Posted: November 9th, 2015
The HSE have lost an appeal against the amount of compensation paid to a cerebral palsy sufferer, though the case may still proceed to the Supreme Court for a final resolution.
When Gill Russell, from Aghada in Co. Cork, was born on the 12th July 2006, he was diagnosed with dyskinetic cerebral palsy as a result of a “prolonged and totally chaotic” birth when he was delivered at the Erinville Hospital. Karen Russell, Gill’s mother, then proceeded to make a claim for birth injury compensation against the Health Service Executive (HSE). The HSE admitted liability for Gill’s injuries, and then an interim compensation settlement was awarded by the High Court until a dull assessment could be carried out.
In December of last year, the drawn-out claim was eventually resolved for a total of €13.5 million, meaning that this settlement was the largest ever awarded by the High Court for cerebral palsy damages. However, the HSE decided to appeal the award, and claimed that the judge presiding over the case – Mr Justice Kevin Cross – had not used an appropriate rate of interest in his calculations. The HSE stated that Judge Cross had used a lower rate of interest than that which was usual in the Irish courts when dealing with such a case.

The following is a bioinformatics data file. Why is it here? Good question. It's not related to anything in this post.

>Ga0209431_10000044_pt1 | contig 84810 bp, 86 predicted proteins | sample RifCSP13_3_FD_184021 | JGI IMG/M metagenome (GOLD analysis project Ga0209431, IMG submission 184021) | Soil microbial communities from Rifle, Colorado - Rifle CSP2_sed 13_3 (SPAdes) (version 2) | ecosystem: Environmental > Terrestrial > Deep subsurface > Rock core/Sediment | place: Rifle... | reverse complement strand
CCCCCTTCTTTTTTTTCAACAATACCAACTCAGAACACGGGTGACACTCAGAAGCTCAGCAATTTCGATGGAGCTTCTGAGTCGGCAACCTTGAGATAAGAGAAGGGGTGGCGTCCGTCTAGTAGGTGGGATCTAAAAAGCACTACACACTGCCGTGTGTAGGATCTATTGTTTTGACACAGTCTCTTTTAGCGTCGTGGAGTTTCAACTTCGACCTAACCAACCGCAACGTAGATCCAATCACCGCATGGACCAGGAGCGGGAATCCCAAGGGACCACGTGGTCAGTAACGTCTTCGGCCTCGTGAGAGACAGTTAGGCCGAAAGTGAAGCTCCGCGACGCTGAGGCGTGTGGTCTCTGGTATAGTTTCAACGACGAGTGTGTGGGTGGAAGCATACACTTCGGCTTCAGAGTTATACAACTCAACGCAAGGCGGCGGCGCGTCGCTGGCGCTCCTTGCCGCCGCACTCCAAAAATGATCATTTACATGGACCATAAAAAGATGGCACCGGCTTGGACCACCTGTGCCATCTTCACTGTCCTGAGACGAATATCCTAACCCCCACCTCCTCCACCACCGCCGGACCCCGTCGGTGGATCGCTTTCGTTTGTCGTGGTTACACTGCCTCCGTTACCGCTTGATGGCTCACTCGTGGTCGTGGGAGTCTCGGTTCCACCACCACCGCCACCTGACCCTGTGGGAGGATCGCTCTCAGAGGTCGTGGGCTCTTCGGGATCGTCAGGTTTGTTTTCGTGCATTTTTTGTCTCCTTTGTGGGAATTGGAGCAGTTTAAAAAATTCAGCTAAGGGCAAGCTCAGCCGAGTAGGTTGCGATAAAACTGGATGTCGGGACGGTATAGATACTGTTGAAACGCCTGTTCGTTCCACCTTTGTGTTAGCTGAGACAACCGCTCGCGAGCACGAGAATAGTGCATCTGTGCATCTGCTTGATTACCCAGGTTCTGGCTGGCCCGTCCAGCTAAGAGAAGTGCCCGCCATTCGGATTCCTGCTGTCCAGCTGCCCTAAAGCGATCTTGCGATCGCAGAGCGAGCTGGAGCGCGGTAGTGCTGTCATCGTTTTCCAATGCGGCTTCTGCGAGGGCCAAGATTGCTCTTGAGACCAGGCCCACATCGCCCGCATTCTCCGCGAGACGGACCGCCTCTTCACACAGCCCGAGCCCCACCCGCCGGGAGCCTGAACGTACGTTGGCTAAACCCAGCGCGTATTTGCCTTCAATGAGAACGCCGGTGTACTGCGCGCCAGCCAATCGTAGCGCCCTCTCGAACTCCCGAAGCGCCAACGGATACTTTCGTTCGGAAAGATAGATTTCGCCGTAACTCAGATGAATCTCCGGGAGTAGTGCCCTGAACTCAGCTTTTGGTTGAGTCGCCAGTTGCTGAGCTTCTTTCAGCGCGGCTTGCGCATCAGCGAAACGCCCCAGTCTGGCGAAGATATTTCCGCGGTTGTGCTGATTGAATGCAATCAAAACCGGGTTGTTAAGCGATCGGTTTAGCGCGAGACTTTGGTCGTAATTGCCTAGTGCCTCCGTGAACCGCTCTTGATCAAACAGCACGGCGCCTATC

When the case was heard at the Appeals Court earlier this month, a panel of three judges upheld the settlement made by the High Court. They said that, if a higher rate of interest were used, the result would mean the injured party would be forced to take “unjust and unacceptable” risks with their investment to ensure future security.
Ms Justice Mary Irvine, one of the three judges on the panel, said that it was not for the courts to determine how the recipient of an award was to invest it. She also commented that the Russell family and the HSE would not be in this circumstance if the government had enforced adequate legislation to allow for periodic payments.
Despite the decision of the Appeals Court, the case is unlikely to have come to a full conclusion. Some spectators warn that this award of compensation has set a precedent that could cost the State Claims Agency and insurers up to €10 billion over the next decade. The HSE has indicated its intentions to bring the case to the Supreme Court.